17 Last Seed, 4E 201, Riverwood
Voices sounded, deep and male, just outside the front door. A small girl-child playing in the corner looked up, suddenly excited at the prospect of visitors.
The door slammed open, and three men ambled into the house.
Alvor the smith came first. "Sigrid! We have company!"
Behind Alvor came two other men: both of them big, in Imperial gear, unbuckling sword-belts and setting aside weapons in honor of their host. In their uniforms they strongly resembled each other, but once helms came off they were clearly different men. Hadvar, the smith's nephew, wore a kindly face, clean-shaven, with short hair and hazel eyes. The other was a stranger, cruel and grim in appearance, with a scar under his right eye, his russet hair longer, a full but neatly-trimmed beard, and eyes the color of light on the sea.
A blond woman emerged from the basement, her eyes quickly taking in her visitors. Alvor and Hadvar both smiled at her, but the stranger remained grim and silent.
For the most part. Only she saw the momentary gleam in his eye as he took in the clean lines of her face, the full shapeliness of her body. She frowned slightly and glanced toward her husband, the smith. When she looked back, the stranger had taken the hint and no longer watched her.
She decided to take refuge in hospitality. "Hadvar, we've been worried about you. Come, you two must be hungry. Sit down and I'll get you something to eat . . . and what about your guest?"
The stranger made an odd gesture, a half-bow in her direction. His voice sounded deep but surprisingly gentle. "Men call me Ivar, son of Ragnar the Smith."
Alvor cleared his throat and turned to Hadvar. "Now, then, boy. What's the big mystery? What are you doing here, looking like you lost an argument with a cave bear?"
Ivar pulled a chair out from the table, sat down a few feet away, listening as Halvar told his tale. When Sigrid leaned past him to place bread and cheese on the table, he took a share but paid her no more attention.
"I thought, maybe you could help us out," Hadvar finished. "Food, supplies, a place to stay."
"Of course. Any friend of Hadvar's is a friend of mine. I'm glad to help however I can." The smith cocked his head, watching the stranger. "What's your story, friend?"
"Halvar left out one detail," said Ivar. "When I came to Helgen, I was a prisoner under his guard."
"Nothing to worry about, uncle," Halvar hastened to say. "The Legion carried out an ambush for some Stormcloaks on the border this morning. Ivar here had the bad luck to be crossing into Skyrim on that same road. He got caught up in our sweep. There's no crime on his head that I know of."
"So. Newcomer to Skyrim, then?"
"No. I was born in Whiterun."
Alvor nodded. "You look like a Nord, sure enough, though you talk funny."
"I've lived most of my life in Cyrodiil," Ivar explained. "My father went there when I was a lad, to do smith-work for the legions. I suppose I've picked up their way of talk. To me, you sound funny."
"I don't doubt it," the smith chuckled. "What brought you back home?"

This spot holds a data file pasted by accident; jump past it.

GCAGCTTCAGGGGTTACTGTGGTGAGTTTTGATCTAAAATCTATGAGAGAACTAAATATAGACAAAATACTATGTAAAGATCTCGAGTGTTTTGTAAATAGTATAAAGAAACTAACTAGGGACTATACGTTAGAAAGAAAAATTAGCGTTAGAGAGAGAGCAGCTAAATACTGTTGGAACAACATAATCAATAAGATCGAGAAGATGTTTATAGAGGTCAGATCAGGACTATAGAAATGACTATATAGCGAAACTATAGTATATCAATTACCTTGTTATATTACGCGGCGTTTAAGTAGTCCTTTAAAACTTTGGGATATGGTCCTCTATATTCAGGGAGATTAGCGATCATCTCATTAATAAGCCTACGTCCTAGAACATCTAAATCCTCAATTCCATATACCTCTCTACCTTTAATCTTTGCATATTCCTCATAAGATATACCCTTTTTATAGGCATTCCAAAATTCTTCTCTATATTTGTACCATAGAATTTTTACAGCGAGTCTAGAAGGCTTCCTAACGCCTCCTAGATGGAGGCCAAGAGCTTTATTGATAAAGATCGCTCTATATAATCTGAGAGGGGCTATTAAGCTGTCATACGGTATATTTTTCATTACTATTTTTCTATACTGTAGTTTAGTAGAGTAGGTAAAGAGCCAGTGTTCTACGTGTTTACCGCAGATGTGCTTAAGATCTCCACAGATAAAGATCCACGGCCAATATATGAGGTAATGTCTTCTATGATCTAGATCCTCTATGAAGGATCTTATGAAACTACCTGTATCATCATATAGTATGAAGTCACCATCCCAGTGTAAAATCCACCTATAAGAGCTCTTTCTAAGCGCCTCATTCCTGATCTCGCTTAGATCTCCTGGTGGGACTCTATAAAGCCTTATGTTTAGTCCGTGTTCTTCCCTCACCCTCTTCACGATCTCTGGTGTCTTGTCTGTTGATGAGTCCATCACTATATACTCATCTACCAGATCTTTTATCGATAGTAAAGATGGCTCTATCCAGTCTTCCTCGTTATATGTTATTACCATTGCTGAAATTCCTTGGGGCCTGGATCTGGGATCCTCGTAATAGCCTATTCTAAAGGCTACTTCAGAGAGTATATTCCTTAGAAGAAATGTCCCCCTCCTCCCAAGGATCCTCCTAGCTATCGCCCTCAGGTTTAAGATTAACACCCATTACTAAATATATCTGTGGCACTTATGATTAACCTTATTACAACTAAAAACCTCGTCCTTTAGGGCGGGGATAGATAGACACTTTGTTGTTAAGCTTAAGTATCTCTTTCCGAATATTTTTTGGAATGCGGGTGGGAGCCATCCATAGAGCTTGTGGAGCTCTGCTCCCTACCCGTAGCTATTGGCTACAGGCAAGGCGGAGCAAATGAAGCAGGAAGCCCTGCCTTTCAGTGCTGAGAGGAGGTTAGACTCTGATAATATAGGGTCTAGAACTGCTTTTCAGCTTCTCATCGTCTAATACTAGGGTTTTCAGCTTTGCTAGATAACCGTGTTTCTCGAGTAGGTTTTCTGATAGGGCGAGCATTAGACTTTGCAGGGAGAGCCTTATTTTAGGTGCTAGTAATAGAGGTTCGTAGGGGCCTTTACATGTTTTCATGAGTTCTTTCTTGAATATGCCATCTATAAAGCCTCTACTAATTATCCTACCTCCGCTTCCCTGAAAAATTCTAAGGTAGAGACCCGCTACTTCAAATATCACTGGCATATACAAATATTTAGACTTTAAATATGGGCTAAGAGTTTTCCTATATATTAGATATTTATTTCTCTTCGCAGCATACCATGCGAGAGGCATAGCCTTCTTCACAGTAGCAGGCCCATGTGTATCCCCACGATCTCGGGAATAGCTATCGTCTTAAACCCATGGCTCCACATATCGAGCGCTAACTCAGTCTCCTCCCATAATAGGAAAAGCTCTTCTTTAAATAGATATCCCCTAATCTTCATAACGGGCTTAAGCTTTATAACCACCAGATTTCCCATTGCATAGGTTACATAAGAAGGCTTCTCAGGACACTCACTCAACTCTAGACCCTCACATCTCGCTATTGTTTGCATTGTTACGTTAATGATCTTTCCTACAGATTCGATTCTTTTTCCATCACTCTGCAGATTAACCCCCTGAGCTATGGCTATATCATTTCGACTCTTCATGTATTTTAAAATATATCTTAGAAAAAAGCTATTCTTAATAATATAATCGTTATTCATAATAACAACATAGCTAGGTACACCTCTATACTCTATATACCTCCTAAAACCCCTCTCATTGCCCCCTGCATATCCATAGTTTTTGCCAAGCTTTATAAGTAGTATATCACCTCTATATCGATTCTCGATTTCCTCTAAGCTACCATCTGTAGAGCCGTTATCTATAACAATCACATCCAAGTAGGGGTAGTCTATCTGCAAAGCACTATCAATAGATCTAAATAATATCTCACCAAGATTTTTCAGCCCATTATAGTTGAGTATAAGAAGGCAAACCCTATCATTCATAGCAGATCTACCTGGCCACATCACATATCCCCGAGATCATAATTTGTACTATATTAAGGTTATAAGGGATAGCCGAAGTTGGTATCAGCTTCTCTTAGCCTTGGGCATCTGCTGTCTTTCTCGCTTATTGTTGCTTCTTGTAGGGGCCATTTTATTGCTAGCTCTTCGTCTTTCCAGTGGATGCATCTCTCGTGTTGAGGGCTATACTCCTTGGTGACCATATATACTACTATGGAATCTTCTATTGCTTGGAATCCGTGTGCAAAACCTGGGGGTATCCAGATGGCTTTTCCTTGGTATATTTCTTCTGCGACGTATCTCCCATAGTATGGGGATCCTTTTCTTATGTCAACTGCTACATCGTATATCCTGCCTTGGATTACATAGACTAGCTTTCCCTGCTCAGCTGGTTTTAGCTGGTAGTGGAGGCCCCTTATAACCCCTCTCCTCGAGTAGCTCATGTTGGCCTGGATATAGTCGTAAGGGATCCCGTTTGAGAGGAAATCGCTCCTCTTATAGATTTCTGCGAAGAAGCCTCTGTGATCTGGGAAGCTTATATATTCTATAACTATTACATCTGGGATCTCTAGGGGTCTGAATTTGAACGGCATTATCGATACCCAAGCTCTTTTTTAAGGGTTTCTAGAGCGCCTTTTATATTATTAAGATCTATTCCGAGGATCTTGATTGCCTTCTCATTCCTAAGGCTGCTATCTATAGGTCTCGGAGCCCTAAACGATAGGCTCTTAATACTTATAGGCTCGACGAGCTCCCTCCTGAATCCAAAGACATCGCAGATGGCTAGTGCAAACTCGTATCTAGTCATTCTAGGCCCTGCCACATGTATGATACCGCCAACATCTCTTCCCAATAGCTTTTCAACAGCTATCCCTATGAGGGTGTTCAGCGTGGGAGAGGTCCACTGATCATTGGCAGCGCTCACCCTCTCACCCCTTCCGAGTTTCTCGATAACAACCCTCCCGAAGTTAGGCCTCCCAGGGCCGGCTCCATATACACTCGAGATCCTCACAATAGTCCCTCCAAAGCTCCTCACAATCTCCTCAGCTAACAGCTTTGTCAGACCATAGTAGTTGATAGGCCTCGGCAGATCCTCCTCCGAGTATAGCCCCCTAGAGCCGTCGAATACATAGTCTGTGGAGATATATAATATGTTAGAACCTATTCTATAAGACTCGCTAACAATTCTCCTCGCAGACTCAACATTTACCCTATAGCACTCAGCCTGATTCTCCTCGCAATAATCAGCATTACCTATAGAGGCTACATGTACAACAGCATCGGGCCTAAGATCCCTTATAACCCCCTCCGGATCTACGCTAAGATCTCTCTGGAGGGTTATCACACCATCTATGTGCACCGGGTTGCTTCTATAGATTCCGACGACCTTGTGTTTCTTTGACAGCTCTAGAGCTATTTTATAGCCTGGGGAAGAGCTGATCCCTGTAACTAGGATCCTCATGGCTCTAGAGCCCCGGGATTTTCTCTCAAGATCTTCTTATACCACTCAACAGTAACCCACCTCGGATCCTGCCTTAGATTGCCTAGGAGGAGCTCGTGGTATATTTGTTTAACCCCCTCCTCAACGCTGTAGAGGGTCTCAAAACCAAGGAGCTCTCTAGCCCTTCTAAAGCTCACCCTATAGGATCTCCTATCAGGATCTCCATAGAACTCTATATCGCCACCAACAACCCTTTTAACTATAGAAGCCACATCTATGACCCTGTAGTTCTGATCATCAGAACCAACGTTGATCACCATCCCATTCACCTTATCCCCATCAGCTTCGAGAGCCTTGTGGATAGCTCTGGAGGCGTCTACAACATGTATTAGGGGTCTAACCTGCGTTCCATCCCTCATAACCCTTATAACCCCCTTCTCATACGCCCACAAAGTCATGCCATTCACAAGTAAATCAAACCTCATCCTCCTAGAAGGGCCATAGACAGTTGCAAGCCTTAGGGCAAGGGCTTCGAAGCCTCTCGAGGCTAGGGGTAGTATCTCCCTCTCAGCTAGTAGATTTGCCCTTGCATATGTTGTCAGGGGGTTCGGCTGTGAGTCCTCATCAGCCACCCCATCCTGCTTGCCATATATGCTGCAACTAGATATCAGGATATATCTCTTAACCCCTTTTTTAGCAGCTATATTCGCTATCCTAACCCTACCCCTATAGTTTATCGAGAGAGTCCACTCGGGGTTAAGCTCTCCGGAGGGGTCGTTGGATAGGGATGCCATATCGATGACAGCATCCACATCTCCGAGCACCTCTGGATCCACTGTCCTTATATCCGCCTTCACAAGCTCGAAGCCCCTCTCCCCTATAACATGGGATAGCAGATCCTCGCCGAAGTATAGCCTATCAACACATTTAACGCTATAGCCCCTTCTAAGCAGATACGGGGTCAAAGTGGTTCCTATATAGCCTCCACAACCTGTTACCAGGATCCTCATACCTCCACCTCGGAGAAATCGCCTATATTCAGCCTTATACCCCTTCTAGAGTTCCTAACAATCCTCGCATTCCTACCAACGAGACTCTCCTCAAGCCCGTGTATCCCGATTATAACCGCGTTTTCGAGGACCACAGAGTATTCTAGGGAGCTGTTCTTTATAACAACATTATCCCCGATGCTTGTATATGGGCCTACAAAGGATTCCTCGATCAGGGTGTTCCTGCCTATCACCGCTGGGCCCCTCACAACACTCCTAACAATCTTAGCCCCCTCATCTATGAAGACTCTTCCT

Ivar shook his head. "My father died. I couldn't take up his position. He always spoke of Skyrim with longing. I decided to come see for myself, settle down and earn a living here."
"You've nothing on your track, then?" Alvor asked shrewdly.
"Husband!" Sigrid rebuked him. "This is a guest."
Ivar lifted a hand to make peace. "No. I'm not running away from anything that would do me ill credit. Well, an execution order from General Tullius, but Hadvar says that's an easy mistake to repair."
"I told Ivar he should join the legions here," Hadvar agreed. "He's got a good arm with a blade. With a hammer too, if I guess right."
"Smith's son should be a smith in his turn," said Alvor.
"I have some skill," Ivar admitted. "If I'm going to be in Riverwood for a while, I can help you at the forge."
"You would be welcome." The smith frowned, leaned forward and lowered his voice. "There's something I hope you'll do for me, though. For Riverwood."
Ivar listened, no expression on his scarred face.
"If there's a dragon on the loose, Riverwood is defenseless. We don't even have much of a wall. The jarl at Whiterun needs to know what happened at Helgen. He needs to send soldiers. If Hadvar is heading for Solitude, that leaves us with no one else who saw the dragon."
"I don't know the jarl."
"Jarl Balgruuf? A good man. So far he's managed to keep Whiterun out of the civil war. I worry it can't last, though."
"Which side does he favor?"
Alvor snorted. "I don't think he likes either Ulfric or Elisif very much. Who can blame him? I've no doubt he'll prove loyal to the Empire in the end. He may not approve of the treaty with the Thalmor, but he knows better than to think the Stormcloaks can do better against them than the Empire."
Ivar frowned slightly. "The Empire hasn't done all that well against them so far."
"That's only a matter of time," said Alvor firmly. "You don't like the Thalmor, do you?"
"They were with General Tullius when I was caught this morning . . . and that's not all. Every terrible thing that's ever happened in my life, the Thalmor stood behind it if you look close enough. My father died because of them."
Alvor and Hadvar both stared at the stranger.
Slowly Ivar reached under his jerkin, producing a pendant that had been tucked into a hidden pocket rather than worn around his neck. It glimmered in the candlelight: a tiny war-hammer made of bronze.
Understanding rose in the other men's faces, like the sun into a clear sky.